Well, if you look at it, attorney and lawyer are more often than not used interchangeably in the United States of America. There is very little difference between the two terms. This trouble to make a distinction arises because usually in the USA, there is no distinction made. But, a slight difference exists between the two.
What does it take to be a lawyer?
To define who a lawyer is, a lawyer is a person who has studied law and is trained in the field of law. However, it must be noted that they may not actually practice law. Lawyers, more often than not are known to give legal advice. In the United States of America, one can become a lawyer by attending law school, after graduating the person should pass her exam in his/her particular jurisdiction so as to practice law. If a person does not do so, then the opportunities are quite limited.
Read Also: Know 5 Major Pros and Cons of Being a Lawyer
What does it take to be an attorney?
To define who an attorney-at-law/ attorney at law is, usually shortened to an attorney, an attorney is the official name of a lawyer in the United States of America. In 1768, the word attorney-at-law is known to be used for the first time.
The official definition of attorney-at-law: An attorney at law is a person who is a practitioner in a court of law and someone who is legally qualified to defend and prosecute actions in such court of law while representing the clients.
Well, the English word attorney owes its origin to the French word which means “a person acting for another as an agent or deputy.” An attorney is known to actually practice in a court of law, but a lawyer has an option to not practice law. He may or may not. An attorney has to pass the bar exam and has to be approved to practice law in a court of his/her jurisdiction.
Read Also: Types of clients a lawyer should avoid
Difference between a lawyer and an attorney
It might so appear that the terms lawyer and attorney are synonymous but one must note that all attorneys are lawyers but not all lawyers are attorneys. When it comes to the general public, the terms attorney and lawyer may be used interchangeably but when it comes to the American Bar Association, there is a difference, a tiny difference but a difference, nonetheless.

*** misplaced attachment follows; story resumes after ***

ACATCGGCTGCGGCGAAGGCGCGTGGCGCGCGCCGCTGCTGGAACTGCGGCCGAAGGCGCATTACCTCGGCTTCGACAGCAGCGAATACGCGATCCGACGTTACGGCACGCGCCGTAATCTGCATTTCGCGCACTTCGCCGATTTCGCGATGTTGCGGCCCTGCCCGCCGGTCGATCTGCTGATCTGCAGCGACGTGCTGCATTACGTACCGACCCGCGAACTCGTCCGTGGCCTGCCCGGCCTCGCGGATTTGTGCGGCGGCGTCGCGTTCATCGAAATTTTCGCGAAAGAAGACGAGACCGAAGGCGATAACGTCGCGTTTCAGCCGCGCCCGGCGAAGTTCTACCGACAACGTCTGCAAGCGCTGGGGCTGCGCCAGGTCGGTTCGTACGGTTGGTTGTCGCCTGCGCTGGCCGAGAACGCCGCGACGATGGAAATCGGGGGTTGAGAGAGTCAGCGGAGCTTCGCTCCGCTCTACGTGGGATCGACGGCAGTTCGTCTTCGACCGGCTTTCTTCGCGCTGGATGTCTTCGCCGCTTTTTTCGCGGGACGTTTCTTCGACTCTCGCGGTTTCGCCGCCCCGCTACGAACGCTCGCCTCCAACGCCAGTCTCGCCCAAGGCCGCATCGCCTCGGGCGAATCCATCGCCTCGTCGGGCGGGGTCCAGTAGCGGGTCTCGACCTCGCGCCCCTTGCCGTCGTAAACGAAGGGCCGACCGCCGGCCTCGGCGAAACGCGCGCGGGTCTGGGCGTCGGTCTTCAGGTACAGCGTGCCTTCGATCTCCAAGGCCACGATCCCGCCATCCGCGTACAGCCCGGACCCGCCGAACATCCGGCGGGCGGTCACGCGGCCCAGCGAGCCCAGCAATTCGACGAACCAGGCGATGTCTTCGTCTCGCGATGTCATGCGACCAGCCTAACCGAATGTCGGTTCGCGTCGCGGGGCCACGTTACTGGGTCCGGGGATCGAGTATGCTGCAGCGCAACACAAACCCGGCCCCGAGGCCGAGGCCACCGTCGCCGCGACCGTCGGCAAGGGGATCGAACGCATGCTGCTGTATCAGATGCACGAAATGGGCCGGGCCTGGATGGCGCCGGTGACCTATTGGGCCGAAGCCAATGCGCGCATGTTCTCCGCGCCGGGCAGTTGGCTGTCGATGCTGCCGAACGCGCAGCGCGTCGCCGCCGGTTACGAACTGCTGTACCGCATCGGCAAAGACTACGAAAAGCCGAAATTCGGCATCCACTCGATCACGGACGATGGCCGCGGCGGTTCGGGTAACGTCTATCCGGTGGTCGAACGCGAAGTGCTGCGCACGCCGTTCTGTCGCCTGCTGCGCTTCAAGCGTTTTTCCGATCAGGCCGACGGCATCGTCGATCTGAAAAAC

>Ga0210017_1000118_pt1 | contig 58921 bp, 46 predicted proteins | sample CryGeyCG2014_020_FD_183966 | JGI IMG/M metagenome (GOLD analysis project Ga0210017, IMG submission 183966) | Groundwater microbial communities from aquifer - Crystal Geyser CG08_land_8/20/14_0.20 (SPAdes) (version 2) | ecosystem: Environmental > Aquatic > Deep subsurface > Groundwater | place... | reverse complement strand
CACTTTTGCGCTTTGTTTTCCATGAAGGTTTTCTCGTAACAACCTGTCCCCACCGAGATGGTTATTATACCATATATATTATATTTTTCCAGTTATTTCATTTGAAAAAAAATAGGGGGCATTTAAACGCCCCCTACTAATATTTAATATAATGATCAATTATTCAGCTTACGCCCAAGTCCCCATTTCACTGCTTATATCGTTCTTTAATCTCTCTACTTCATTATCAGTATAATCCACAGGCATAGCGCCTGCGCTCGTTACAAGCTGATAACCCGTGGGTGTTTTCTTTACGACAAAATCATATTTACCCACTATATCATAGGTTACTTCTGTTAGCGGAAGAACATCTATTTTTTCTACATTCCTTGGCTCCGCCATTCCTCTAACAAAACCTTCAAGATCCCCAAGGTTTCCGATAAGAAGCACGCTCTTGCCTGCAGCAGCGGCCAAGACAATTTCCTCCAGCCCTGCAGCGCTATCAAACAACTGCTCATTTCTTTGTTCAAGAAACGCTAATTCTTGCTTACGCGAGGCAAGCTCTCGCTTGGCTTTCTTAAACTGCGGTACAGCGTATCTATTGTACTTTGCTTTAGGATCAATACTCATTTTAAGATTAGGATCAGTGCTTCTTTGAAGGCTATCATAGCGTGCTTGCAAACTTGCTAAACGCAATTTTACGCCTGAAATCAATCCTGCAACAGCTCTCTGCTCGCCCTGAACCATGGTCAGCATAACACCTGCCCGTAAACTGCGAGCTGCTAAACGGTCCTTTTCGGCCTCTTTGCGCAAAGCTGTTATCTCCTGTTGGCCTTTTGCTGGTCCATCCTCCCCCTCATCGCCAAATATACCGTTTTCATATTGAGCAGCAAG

In common law countries like England and Wales, you will find more differences between an attorney and a lawyer. In England and Wales, there is a difference between those who practice law in court and those who do not practice in court, they use terms like solicitors, barristers, and advocates. In other common law countries, public notaries are also called attorneys.
A solicitor is also a lawyer, he deals with almost any legal matter. Solicitors generally don’t appear in courts, their job is to prepare legal documents and they work very closely with their clients and provide them legal advice. If you look into history, the word solicitor was first used in the United States. It meant lawyers who dealt with cases in a court of equity. Attorneys existed at that time, they handled cases in a court of law.
If you talk about barristers, barristers are called by solicitors if the case needs a court appearance as solicitors to don’t typically appear in courts. However, a barrister only gets referrals from solicitors, he doesn’t directly engage with clients. He gets referrals of those solicitors who are more often than not, retained by their clients. The solicitor is supposed to assist and help the barrister with the preparations since he can’t appear in court, he is supposed to help outside the court. This might be the case all the time, an advocate is also another word for a barrister in many common law countries.
So to answer the question, a lawyer and an attorney are not the same things. They might be used interchangeably by the common public but there is a slight but important distinction between the two. ( In United States of America) In other common law countries, you will find other important distinctions between the two.
This article aimed to provide a brief introduction to an attorney and a lawyer and the basic differences between the two.
Try our all-in-one Legal Practice Management Software START FREE TRIAL!